Earthworm: UX Research
Conducting interviews to smooth the sign up process and site wide structure.
• UX Researcher
• UX Designer
• Graphic Designer
Earthworm was a startup matching gardeners with homeowners who rent out areas of their yard for gardening, in exchange for money or some of the produce grown.
I initially joined the team as a graphic designer at the beginning of the summer. Towards the end however, there were concerns about lack of signups, so I pitched a UX project to interview potential clients in order to uncover pain points and increase signups.
Earthworm was struggling to acquire new users for their web application. I proposed to interview potential clients from their target audience and perform usability testing.
The signup process was confusing because there were no differentiation between the different Gardener and Homeowner roles. Additionally, another deterrent was the site’s messy information architecture. A lot of the information was repetitive, resulting in visitors being confused about their location within the site, and having trouble finding information they were looking for.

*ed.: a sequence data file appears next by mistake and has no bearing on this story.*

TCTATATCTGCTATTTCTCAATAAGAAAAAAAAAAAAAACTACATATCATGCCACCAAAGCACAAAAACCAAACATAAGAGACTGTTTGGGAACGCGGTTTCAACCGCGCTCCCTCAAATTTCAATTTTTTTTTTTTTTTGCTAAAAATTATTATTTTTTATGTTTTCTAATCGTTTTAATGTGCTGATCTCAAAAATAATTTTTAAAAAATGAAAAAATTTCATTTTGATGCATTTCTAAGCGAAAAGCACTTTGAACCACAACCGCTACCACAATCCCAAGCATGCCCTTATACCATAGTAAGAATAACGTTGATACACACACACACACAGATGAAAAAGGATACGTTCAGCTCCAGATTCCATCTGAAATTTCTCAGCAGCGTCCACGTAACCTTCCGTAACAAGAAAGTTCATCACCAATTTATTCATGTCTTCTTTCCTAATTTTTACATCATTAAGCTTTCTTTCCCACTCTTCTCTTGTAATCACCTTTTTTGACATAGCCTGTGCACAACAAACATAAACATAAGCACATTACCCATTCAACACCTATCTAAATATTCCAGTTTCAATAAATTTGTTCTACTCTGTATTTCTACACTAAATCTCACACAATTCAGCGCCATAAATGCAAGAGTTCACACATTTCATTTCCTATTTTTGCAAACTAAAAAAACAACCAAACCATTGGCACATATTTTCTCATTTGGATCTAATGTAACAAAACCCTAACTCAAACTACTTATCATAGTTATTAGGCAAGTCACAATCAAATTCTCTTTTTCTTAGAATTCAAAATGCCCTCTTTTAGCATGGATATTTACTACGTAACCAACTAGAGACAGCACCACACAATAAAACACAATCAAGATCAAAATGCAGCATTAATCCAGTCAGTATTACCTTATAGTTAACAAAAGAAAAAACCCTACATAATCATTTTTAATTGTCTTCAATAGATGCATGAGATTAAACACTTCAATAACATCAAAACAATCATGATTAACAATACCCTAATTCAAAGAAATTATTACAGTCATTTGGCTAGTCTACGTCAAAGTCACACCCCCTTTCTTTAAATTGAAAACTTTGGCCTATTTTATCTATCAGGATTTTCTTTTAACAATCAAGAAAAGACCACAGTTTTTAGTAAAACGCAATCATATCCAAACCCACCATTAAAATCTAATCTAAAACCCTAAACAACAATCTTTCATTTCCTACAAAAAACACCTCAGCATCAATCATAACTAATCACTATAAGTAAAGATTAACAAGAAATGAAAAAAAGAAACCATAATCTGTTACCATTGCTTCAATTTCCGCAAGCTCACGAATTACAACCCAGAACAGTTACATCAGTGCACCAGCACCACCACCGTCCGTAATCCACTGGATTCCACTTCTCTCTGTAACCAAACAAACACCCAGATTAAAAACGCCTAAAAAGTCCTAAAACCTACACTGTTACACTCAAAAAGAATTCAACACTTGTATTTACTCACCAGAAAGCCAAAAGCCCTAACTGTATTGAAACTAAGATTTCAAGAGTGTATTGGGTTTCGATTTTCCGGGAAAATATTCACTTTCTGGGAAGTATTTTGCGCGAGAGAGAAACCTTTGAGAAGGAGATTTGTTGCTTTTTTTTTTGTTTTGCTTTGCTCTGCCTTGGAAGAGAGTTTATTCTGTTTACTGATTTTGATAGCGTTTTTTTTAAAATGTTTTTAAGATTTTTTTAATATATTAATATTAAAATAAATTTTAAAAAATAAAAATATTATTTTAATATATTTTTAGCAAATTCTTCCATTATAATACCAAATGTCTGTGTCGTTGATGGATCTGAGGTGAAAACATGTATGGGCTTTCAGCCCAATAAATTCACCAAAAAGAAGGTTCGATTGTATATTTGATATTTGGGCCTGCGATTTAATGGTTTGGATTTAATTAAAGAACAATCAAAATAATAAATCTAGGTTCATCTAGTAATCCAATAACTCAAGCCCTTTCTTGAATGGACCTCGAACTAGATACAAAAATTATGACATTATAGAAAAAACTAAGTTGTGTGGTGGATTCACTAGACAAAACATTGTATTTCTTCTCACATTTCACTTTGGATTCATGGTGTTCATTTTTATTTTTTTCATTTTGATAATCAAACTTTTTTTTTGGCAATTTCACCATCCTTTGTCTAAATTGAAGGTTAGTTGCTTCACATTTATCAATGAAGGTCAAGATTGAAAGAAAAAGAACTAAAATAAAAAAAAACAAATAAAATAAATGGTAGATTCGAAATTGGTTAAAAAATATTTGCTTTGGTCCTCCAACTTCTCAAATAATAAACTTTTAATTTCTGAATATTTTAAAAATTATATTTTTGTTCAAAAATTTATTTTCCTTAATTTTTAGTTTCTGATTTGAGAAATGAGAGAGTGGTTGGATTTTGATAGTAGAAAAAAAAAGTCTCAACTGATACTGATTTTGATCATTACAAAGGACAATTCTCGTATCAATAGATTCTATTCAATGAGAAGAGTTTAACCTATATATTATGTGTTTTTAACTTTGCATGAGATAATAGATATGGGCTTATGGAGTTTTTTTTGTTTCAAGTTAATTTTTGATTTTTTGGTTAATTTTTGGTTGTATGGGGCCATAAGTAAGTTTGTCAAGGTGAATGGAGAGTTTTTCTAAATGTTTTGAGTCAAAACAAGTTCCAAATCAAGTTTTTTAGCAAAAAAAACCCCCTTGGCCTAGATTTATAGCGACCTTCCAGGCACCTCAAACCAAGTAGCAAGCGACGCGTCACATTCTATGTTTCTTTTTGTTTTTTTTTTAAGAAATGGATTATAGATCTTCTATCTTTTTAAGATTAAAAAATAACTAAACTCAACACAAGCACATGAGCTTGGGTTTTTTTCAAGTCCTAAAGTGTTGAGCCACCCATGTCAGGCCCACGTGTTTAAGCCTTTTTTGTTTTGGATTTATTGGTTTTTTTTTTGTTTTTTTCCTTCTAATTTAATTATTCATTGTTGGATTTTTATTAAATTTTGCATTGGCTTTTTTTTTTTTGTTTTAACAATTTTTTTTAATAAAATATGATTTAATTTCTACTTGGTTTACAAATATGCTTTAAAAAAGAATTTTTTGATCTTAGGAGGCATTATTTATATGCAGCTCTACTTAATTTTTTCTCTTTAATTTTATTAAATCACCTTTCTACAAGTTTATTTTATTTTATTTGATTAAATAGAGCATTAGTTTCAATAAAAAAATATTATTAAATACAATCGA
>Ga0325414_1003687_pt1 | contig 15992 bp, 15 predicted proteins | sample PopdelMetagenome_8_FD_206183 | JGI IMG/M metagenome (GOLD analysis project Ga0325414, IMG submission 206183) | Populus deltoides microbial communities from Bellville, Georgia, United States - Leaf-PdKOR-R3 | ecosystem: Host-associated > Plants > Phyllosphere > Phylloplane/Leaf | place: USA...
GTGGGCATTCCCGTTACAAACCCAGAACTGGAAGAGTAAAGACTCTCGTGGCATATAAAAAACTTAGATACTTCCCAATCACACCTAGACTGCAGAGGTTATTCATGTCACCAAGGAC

Restructure the information architecture of the site.
Conducted over Zoom, I interviewed 8 people; 3 homeowners who were interested in renting out their yard and 5 gardeners.
These interviews taught me that visitors felt the site really pushed them to sign up, but they had difficulty finding information about the different roles.
Additionally, information was thrown in their face, which got overwhelming fast and often led to difficulty understanding the benefits of what the service was really trying to do.
After categorizing the notes I took during each interview, it became clear to me that what was needed most was a better content structure. Information needed to be divided when necessary and only showing more detailed information if the user wanted to see it, not by default.
This led me to develop 4 insights as to why sign ups were lacking; poor navigation, confusing buttons, repeat information, and too many options in the sign up process.
Insight 1: Poor Navigation